Hydroponic gardening: Not just for pot growers anymore

New 'window farming' systems allow even apartment dwellers to grow vegetables and herbs in windows or on countertops without using soil.

By Teresa at MSN Real Estate Jun 15, 2012 10:13AM

© Doable/Getty ImagesIt used to be that the words "hydroponic gardening" went along with a certain illegal weed.


Now, new hydroponic mini-systems make it possible for you to grow herbs, vegetables and more without soil in your windows or on your kitchen counters.


We were tipped off to the latest trend of "window farming" by our friend Leah Ingram at Life Grows Strong.


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She explains how it works:

In window farming, you place plants on vertical columns in a window. These vertical columns have nutrient-spiked water pumped from a common reservoir going top to bottom. Generally, you connect plastic bottles in a line to support the plant roots. With the help of pipes and timer-controlled pump, nutrients trickle down from one plant to another from the top of the window, circulating throughout the system. Unused nutrients and water are collected and repumped, making window farming an economical method of decorating your windows.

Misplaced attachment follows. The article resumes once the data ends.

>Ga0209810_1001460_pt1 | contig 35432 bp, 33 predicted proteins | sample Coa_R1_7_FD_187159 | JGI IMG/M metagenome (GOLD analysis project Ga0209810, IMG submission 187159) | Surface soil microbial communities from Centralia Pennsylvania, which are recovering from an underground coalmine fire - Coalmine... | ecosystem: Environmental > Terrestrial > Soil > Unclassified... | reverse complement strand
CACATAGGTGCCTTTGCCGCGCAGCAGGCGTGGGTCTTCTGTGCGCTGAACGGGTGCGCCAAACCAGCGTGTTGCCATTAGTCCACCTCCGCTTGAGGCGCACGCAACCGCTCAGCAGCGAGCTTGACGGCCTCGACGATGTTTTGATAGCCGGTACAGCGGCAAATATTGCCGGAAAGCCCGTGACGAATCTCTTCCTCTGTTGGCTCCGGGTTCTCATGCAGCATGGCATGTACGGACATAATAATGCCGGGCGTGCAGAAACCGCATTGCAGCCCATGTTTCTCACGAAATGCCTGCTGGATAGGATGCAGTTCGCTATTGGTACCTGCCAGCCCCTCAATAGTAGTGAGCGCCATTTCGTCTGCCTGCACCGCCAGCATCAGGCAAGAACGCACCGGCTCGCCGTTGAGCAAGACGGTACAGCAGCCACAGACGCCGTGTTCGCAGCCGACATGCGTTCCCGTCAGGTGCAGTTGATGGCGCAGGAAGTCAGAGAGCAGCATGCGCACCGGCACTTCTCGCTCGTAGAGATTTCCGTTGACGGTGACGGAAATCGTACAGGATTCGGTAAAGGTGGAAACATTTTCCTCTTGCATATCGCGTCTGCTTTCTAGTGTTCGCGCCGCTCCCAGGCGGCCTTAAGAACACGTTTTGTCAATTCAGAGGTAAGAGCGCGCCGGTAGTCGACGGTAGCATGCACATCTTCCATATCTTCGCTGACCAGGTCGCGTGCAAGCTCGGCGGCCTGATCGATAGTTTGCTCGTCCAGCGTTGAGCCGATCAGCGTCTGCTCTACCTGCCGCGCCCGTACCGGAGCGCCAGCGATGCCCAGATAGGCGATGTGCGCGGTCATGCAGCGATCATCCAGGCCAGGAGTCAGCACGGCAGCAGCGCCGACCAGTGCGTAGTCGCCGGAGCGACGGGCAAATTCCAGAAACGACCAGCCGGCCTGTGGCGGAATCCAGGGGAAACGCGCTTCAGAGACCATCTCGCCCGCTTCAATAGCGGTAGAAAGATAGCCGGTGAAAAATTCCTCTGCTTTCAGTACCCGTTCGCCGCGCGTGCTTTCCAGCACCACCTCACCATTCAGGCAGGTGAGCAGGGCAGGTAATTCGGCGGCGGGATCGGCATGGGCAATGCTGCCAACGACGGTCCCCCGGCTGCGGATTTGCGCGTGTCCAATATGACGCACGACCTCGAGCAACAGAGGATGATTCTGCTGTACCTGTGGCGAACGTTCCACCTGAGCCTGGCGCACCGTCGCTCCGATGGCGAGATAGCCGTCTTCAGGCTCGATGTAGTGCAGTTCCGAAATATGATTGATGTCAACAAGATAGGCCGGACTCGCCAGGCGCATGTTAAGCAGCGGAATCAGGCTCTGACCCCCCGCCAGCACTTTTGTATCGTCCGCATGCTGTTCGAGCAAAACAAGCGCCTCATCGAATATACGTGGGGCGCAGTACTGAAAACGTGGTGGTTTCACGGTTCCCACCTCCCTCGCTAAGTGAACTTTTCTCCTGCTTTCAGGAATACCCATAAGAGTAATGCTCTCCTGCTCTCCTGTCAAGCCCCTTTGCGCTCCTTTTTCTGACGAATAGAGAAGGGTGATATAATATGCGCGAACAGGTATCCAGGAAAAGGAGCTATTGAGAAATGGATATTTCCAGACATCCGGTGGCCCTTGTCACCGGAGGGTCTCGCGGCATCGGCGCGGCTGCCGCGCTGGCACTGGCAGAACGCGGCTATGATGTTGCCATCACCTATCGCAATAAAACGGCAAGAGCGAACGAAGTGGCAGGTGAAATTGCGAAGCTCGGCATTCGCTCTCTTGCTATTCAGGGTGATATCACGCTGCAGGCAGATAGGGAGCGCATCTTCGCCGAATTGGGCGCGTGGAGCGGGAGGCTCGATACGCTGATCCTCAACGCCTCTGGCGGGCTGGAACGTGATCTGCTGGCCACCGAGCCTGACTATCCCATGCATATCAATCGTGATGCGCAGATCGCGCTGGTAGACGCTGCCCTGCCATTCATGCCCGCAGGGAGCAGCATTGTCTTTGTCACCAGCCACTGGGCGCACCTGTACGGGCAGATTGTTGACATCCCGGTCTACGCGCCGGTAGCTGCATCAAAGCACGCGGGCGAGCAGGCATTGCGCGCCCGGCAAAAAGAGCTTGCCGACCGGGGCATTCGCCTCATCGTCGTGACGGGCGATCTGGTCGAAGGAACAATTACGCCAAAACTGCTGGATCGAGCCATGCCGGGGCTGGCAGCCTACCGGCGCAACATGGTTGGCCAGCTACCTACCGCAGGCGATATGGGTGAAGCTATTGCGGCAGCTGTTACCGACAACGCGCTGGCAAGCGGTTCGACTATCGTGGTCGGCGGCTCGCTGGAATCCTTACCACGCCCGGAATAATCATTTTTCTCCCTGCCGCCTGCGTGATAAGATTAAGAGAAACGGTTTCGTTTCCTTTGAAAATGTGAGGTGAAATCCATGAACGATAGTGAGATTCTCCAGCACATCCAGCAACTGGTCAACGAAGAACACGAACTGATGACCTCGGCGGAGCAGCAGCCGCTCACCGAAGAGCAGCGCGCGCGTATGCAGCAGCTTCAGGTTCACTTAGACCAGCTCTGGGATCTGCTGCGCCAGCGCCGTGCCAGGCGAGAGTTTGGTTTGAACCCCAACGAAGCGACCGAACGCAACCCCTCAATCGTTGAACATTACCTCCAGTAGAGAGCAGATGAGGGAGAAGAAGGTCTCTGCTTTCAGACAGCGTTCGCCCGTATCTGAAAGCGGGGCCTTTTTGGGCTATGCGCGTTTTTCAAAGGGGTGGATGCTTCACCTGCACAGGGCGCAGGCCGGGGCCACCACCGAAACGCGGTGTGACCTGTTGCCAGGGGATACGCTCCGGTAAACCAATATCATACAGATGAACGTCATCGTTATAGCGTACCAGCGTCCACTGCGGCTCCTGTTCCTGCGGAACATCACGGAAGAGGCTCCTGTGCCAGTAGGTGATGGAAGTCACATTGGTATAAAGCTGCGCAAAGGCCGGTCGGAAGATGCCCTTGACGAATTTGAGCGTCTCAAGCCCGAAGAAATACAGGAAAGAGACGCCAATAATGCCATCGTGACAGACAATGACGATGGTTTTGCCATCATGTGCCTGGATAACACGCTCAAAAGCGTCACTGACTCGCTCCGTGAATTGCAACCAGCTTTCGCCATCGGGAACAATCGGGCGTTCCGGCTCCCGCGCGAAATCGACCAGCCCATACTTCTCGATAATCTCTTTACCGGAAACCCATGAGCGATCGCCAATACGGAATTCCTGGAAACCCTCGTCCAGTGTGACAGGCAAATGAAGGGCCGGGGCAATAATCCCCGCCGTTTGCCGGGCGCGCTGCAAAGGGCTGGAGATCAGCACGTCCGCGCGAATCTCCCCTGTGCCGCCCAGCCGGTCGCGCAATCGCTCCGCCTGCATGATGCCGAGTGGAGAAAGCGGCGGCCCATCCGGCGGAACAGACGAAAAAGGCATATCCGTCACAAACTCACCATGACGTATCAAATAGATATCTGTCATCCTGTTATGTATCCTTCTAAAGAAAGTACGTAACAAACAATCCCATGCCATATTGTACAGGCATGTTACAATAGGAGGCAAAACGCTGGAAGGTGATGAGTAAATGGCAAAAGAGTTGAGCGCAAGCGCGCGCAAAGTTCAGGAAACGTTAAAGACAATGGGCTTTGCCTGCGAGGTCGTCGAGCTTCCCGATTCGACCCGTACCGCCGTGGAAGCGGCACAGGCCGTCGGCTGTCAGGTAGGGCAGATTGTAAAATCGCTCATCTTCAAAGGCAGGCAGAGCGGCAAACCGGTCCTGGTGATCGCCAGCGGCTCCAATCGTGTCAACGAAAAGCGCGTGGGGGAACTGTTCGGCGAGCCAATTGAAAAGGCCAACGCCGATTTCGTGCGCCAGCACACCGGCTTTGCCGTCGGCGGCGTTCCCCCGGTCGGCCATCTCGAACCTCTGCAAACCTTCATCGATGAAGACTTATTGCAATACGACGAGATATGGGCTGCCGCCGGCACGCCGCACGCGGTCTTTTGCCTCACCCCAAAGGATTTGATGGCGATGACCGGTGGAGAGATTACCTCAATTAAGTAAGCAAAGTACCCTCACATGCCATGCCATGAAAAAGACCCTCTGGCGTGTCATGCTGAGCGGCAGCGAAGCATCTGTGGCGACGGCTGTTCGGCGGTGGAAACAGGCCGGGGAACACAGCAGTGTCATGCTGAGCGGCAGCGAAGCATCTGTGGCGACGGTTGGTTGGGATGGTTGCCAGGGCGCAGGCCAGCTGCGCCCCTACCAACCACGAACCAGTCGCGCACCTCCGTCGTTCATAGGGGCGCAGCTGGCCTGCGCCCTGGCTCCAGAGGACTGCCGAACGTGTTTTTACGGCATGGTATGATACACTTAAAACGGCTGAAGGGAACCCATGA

We haven't tried hydroponic gardening in windows yet, but someone gave us an AeroGarden a few years back, which we used to grow several crops of lettuce.

Britta Riley, who developed window-farm designs through crowd sourcing and runs the company and online community called Windowfarms, explains that one difference between the hydroponic systems used to grow pot and the ones put in your windows is cost.


"The difference between us and pot growers is all of the stuff designed for pot growers is way expensive," she told The New York Times.

Her site has instructions on how to build a window farm using old water bottles and materials that cost about $30. Windowfarms also sells kits, though the first batch is sold out.


Riley was getting a salad a week from her window farm in her Brooklyn, N.Y., apartment, though she has been traveling too much lately to keep it up.

"It's just fun to have food growing in your own apartment," Riley told NPR. "Especially during the winter months you've got this lush bunch of green lettuce that's growing in the window and kind of freshening the air in your apartment and it actually just looks pretty."


Have you tried small-scale (legal) hydroponic gardening at home? Would you like to?

Aug 23, 2013 1:07AM
It has been noticed that many individuals also have their <a href="http://www.advancednutrients.com/Fab4Pak/">hydroponic garden</a>. People at the phase of bad economy realized the importance of gardening.
Jul 23, 2012 11:40AM

Why is it that Msn cannot tell the difference between a post and spam, you people need to get your act together.


Jul 23, 2012 11:24AM
 In the 80's I tried a Pumpkin and got 2 10lb'ers using a flood system.
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